After moving to Pittsburgh in 1975, I would occasionally go out on my second floor apartment balcony and practice saxophone. Standing in my underwear one afternoon, I heard a voice from the street. Below was a short rotund man of middle age. I put on some pants, went downstairs and made the acquaintance of Larry Pannunzio.
Larry was a fellow saxophonist residing on nearby Winebiddle St. living with his immigrant Italian parents. Hair styling and barbering were Larry's main hustles. On the weekends, Larry booked and played weddings. I had mentioned to Larry that I was mainly a keyboard player and was soon on his list of freelance musicians. The basement of Larry's house had a tiny practice space carved out for his music stand, tenor saxophone and clarinet. Doo-Wop, polkas and Italian music were Larry's musical influences. For spectacle and amusement, Larry became Captain Sticky. Donning a cape, he would jump up on the bar and honk away, believing himself to be a master of the tenor saxophone.
One night Larry went to Sonny Daye's jazz club in Oakland and heard Eric Kloss, an accomplished jazz prodigy. The experience was a humbling jolt. Larry wanted to sell his sax. The Captain Sticky routine was abandoned for an exploration of jazz study. We explored the recordings of many black musicians such as Oliver Lake, Roland Kirk, Sonny Stitt and Sonny Rollins. It should be noted that Bloomfield in the 70s was heavily racist and did not welcome African Americans. This has been reduced somewhat but still continues in Pittsburgh today. Sometimes music can be an opportunity to shed racism.
One memorable gig was in the 70s at the basement social hall of Immaculate Conception. Larry hired Emmett, Jimmy Sapienza and his cousin Al to play for relatives. At this time Al was drinking heavily and loudly proclaimed: "We are artists. We will play what the people need to hear, not what they want to hear!". Needless to say, this did not please many of the guests in attendance especially with Al's swearing added to the mix. After about 30 minutes of this behavior, the bride's grandfather approached the bandstand. The grandfather was a small man, opened his coat and pulled out a Saturday Night Special (handgun). Speaking loudly in broken English he declared, "You will play what my granddaughter wants to hear". Al continued with his abusive language. Unfortunately, the grandfather kept the gun pointed at Jimmy Sapienza, the singer. As Jimmy Sapienza tried to move away from the gun, the grandfather's wrist followed him. In a very cool response, Jimmy Sapienza turned to the band and said, "Gentlemen, 'Just the Way You Are', 2, 3, 4". The music immediately began and disaster was averted.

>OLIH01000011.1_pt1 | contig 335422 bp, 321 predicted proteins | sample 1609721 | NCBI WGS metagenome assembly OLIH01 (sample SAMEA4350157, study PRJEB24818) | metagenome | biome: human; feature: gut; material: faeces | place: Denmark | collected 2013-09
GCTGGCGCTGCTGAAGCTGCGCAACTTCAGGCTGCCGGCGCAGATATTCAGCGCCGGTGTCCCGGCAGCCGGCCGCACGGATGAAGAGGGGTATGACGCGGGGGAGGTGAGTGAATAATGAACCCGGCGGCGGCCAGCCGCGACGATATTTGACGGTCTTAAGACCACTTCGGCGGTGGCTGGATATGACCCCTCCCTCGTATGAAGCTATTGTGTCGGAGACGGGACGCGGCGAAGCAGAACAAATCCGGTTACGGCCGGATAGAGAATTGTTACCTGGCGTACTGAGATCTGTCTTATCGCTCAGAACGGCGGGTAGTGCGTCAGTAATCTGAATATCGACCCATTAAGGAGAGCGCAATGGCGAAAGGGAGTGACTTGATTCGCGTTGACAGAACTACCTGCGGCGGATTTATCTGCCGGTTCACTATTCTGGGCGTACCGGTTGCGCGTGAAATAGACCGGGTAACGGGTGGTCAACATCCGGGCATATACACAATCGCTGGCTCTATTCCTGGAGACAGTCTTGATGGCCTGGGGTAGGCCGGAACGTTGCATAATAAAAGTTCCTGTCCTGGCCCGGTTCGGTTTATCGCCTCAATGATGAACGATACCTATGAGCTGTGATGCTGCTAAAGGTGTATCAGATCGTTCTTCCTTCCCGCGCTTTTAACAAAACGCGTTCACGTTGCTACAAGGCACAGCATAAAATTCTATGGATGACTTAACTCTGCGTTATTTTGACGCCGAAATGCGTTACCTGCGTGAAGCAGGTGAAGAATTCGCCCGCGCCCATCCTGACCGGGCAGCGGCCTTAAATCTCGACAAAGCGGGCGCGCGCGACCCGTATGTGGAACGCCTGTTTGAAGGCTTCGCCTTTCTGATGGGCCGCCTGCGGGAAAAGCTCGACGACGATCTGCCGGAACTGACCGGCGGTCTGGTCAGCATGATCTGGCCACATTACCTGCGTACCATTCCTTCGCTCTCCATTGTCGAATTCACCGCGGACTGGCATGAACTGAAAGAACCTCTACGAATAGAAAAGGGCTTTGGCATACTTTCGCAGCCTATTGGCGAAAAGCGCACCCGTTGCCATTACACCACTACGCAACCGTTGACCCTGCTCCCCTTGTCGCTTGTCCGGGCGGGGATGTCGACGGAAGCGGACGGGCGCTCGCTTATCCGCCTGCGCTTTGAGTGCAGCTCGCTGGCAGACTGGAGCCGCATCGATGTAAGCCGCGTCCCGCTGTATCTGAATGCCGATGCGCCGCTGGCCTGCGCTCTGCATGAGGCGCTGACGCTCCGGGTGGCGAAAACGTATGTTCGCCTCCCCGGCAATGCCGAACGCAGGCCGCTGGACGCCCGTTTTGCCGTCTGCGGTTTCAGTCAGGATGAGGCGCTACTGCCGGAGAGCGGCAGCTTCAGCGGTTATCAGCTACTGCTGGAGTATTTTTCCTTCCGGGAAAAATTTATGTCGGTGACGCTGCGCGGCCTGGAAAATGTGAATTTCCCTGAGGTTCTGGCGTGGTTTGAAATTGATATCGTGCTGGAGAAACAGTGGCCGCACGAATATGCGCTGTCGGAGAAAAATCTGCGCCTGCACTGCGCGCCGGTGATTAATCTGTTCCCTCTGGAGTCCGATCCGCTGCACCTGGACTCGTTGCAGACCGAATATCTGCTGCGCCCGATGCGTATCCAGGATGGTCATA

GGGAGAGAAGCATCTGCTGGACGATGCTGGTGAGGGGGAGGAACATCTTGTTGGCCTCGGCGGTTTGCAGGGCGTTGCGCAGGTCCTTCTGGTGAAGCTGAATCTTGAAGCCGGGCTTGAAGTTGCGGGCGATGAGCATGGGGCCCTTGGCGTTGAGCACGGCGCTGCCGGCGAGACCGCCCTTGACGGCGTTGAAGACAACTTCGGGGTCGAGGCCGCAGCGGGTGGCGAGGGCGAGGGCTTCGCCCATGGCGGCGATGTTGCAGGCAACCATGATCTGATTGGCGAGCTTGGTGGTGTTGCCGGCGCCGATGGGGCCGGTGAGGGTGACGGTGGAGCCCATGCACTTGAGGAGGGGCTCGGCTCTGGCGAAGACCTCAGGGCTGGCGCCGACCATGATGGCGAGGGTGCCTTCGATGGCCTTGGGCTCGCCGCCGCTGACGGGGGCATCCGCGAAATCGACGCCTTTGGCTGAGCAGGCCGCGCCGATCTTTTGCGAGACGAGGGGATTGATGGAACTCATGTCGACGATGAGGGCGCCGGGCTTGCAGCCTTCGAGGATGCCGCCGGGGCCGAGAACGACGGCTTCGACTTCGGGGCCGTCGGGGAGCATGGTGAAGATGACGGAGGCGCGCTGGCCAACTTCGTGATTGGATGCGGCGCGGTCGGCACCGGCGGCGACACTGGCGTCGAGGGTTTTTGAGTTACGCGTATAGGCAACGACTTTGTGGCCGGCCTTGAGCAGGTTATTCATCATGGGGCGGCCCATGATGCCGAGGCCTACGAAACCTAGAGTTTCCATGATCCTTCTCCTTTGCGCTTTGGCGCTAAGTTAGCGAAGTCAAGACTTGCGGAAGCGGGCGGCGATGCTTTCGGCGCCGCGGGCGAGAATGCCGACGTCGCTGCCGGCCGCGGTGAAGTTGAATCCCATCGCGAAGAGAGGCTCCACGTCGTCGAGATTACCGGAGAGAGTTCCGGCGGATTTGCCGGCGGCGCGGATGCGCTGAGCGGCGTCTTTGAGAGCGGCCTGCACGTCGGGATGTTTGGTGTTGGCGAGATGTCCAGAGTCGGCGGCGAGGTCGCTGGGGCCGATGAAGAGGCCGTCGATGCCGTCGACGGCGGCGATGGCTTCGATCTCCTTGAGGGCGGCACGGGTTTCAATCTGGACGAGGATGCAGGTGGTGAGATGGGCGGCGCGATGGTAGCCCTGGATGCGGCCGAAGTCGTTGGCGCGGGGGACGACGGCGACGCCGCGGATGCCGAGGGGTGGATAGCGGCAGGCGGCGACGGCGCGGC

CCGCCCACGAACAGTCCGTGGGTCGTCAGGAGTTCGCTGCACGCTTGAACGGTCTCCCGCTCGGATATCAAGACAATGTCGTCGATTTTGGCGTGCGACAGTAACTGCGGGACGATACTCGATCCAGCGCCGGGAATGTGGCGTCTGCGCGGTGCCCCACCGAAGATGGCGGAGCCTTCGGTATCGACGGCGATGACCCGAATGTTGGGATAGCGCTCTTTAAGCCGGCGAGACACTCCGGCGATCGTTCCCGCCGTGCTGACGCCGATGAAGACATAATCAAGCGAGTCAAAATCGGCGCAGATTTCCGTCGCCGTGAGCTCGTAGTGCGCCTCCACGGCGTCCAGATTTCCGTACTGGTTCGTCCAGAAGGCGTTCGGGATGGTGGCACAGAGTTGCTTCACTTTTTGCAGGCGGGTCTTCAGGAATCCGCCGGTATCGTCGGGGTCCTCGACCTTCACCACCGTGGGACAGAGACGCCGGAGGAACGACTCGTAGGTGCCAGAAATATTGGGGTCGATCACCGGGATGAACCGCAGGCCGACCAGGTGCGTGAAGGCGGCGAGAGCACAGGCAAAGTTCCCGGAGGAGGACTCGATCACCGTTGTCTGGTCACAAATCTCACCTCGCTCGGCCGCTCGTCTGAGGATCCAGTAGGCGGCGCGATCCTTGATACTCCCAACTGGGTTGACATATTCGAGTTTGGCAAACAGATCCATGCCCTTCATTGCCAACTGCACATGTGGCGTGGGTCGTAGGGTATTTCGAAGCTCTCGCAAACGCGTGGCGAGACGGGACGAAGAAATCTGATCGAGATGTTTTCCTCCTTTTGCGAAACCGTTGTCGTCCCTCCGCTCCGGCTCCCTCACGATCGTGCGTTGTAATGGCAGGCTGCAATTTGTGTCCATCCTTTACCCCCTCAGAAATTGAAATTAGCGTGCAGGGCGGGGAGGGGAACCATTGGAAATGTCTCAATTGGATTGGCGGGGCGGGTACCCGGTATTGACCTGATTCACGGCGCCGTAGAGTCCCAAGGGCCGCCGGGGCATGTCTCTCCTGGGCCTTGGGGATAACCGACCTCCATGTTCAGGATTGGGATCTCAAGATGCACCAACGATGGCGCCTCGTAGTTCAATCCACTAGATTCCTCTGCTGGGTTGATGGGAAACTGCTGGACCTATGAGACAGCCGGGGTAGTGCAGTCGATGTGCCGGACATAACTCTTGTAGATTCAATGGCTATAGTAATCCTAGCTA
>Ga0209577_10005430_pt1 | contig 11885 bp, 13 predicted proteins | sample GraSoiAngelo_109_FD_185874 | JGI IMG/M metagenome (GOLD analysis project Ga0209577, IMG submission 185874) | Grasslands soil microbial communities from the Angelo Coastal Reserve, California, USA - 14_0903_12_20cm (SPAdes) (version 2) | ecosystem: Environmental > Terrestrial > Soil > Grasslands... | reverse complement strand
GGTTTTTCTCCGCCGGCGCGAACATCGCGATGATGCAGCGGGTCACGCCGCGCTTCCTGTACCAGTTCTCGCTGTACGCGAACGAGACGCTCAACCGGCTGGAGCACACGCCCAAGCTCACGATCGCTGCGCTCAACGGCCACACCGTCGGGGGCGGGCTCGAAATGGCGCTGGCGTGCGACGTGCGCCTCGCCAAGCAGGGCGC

As the years passed, Larry confided in me that he had been bullied in his childhood. Some older kids once decided it would be great sport to dangle Larry off the Bloomfield Bridge by his ankles. Larry's brother Lenny did not experience the same trauma. Larry supported his brother after his parents died. Lenny's main artistic achievement was the writing of 47 humorous limericks. Lenny spent most of his days greeting citizens of Bloomfield beginning at Ritter's diner and ending up on Penn Ave. where the current Children's Hospital is located. He was one of Bloomfield's many unofficial mayors.
Larry continued barbering and saving his money and built a new home in Franklin Park, a Pittsburgh suburb. One of his favorite activities was sitting beside his wife Bernie in their overstuffed chairs and singing karaoke. He had purchased a special machine for this purpose. At one point he called me up and said, "I just got these new hearing aids. My hearing is so improved! I can hear everything now, no wonder my wife was always taking the mic from me....... boy, do I SUCK at Karoake! "
Larry died on December 22, 2016 at the age of 74. A little bit of the old Pittsburgh faded away.